A Different Kind of Commencement

We’re now entering the time of year where the best of speakers brings out their greatest wisdom to share with graduates as they move on from high school or college into the oft-promised “real world.”  This is another thing bound to change  . . . at least this year . . .  in light of Our Current Moment.  Perhaps there will be live speakers.  Maybe there will be recorded messages sent from afar.  Of course, it will appear as the written word.

Oft-maligned New York Times columnist David Brooks did something of the sort recently for The Atlantic.  Titled “A Commencement Address Too Honest to Deliver in Person,” the piece articulates Brooks’ thoughts he feels inappropriate to say in front of parents, faculty, and the graduates themselves.  In the piece, Brooks tries to present a kind of spin on Our Current Moment.  I suppose how you understand life, the universe, and everything will affect how you feel about his advice.  From things unable to said before parents:

You happened to have graduated into a global emergency that has interrupted everything. That whole career-track thing you’ve been worrying about? Fundamentally interrupted. Don’t see this as a void; see it as a permission slip.

See it as a permission slip to think differently about time. Usually, time flows continually, like a river, and one thing leads to another. But sometimes time comes in a discrete box. The next two years are going to be a discrete box. Think only about this unusual two-year box right now. You’ll probably have 60 more years after this box is over and they’ll probably be more normal. You can worry about them later.

Use this hiatus to do something you would never have done if this emergency hadn’t hit. When the lockdown lifts, move to another state or country. Take some job that never would have made sense if you were worrying about building a career—bartender, handyman, AmeriCorps volunteer.

From things he wouldn’t say live before faculty and administration:

The biggest way most colleges fail is this: They don’t plant the intellectual and moral seeds students are going to need later, when they get hit by the vicissitudes of life. If you didn’t study Jane Austen while you were here, you probably lack the capacity to think clearly about making a marriage decision. If you didn’t read George Eliot, then you missed a master class on how to judge people’s character. If you didn’t read Nietzsche, you are probably unprepared to handle the complexities of atheism—and if you didn’t read Augustine and Kierkegaard, you’re probably unprepared to handle the complexities of faith . . .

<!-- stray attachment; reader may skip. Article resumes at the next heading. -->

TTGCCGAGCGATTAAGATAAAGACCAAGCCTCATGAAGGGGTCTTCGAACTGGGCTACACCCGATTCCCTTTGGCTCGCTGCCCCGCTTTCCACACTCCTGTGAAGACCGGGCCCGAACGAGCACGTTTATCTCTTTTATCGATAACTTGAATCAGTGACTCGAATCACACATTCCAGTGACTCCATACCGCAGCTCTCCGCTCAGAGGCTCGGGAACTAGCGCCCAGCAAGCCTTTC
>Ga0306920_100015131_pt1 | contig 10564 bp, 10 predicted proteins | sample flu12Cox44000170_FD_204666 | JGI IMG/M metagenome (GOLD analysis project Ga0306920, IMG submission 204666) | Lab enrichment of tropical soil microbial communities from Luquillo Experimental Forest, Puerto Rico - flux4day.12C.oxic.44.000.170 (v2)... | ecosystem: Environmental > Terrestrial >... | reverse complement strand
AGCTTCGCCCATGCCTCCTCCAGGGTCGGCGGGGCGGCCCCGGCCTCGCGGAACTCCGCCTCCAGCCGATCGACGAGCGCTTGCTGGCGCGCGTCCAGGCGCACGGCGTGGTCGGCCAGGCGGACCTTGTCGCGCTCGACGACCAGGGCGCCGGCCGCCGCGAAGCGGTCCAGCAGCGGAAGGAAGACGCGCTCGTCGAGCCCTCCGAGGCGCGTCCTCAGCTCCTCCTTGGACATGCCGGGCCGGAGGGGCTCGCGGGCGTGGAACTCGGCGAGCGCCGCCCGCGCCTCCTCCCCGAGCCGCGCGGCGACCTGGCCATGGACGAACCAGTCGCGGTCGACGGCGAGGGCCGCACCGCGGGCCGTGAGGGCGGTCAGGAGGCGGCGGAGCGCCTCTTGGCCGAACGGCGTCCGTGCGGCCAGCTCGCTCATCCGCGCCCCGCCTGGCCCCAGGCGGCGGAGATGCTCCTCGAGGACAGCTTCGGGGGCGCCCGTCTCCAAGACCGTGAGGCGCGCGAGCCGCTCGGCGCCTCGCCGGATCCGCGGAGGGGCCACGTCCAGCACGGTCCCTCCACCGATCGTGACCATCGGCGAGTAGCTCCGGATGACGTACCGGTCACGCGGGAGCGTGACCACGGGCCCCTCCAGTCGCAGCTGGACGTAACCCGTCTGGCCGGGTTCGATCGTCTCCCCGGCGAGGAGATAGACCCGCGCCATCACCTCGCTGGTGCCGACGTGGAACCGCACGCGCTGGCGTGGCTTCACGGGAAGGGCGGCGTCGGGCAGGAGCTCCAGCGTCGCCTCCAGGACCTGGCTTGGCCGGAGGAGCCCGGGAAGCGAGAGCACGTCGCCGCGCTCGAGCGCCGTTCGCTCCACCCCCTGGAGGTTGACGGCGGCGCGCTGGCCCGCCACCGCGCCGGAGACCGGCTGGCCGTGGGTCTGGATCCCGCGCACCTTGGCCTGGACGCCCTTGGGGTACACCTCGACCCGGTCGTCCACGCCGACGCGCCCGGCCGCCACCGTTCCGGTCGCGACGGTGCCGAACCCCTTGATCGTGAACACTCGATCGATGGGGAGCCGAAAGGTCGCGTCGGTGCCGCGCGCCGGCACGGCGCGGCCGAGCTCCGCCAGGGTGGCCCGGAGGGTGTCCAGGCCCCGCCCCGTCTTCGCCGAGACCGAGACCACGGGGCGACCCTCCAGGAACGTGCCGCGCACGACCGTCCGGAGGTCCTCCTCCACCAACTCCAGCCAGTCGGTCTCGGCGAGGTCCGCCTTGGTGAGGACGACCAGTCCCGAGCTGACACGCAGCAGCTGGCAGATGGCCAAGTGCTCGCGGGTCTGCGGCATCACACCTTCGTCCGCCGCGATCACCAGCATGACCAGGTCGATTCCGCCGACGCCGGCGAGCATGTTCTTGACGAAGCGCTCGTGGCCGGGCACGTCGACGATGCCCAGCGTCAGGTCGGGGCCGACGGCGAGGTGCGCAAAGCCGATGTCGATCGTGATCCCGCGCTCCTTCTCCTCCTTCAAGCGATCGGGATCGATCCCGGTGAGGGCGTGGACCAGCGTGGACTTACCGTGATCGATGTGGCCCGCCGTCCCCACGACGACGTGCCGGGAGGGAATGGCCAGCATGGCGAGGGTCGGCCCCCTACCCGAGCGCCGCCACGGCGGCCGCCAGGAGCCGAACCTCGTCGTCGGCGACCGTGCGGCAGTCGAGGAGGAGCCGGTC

The wisdom of the ages is your inheritance; it can make your life easier. These resources often fail to get shared because universities are too careerist, or because faculty members are more interested in their academic specialties or politics than in teaching undergraduates, or because of a host of other reasons. But to get through life, you’re going to want to draw on that accumulated wisdom. Today is a good day to figure out where your college left gaps, and to start filling them.

And from what he could not say to the students themselves:

In college, you get assigned hard things. You’re taught to look at paintings and think about science in challenging ways. After college, most of us resolve to keep doing this kind of thing, but we’re busy and our brains are tired at the end of the day. Months and years go by. We get caught up in stuff, settle for consuming Twitter and, frankly, journalism. Our maximum taste shrinks. Have you ever noticed that 70 percent of the people you know are more boring at 30 than they were at 20?

But then a pandemic hits, and suddenly you have time to read Henry James and Marilynne Robinson, to really look at Rembrandt and Rothko. Suddenly you feel your consciousness expanding once again. The old intellectual muscles come back . . .

I wonder if you will sense what many of your elders do—that the whole culture is eroding the skill the UCLA scholar Maryanne Wolf calls “deep literacy,” the ability to deeply engage in a dialectical way with a text or piece of philosophy, literature, or art. Or as Adam Garfinkle put it in The American Interest, “To the extent that you cannot perceive the world in its fullness, to the same extent you will fall back into mindless, repetitive, self-reinforcing behavior, unable to escape.”

Like I said, your preconceptions and presuppositions will color how you understand what he says (or says he wouldn’t say).  But his point, I think, is clear.  We do live in a different moment and we do lack a certain kind of depth/perception.  And now, if we are wise, we can do something to correct it.

This entry was posted in Books, Notes for a World's End, Teaching and tagged . Bookmark the permalink.

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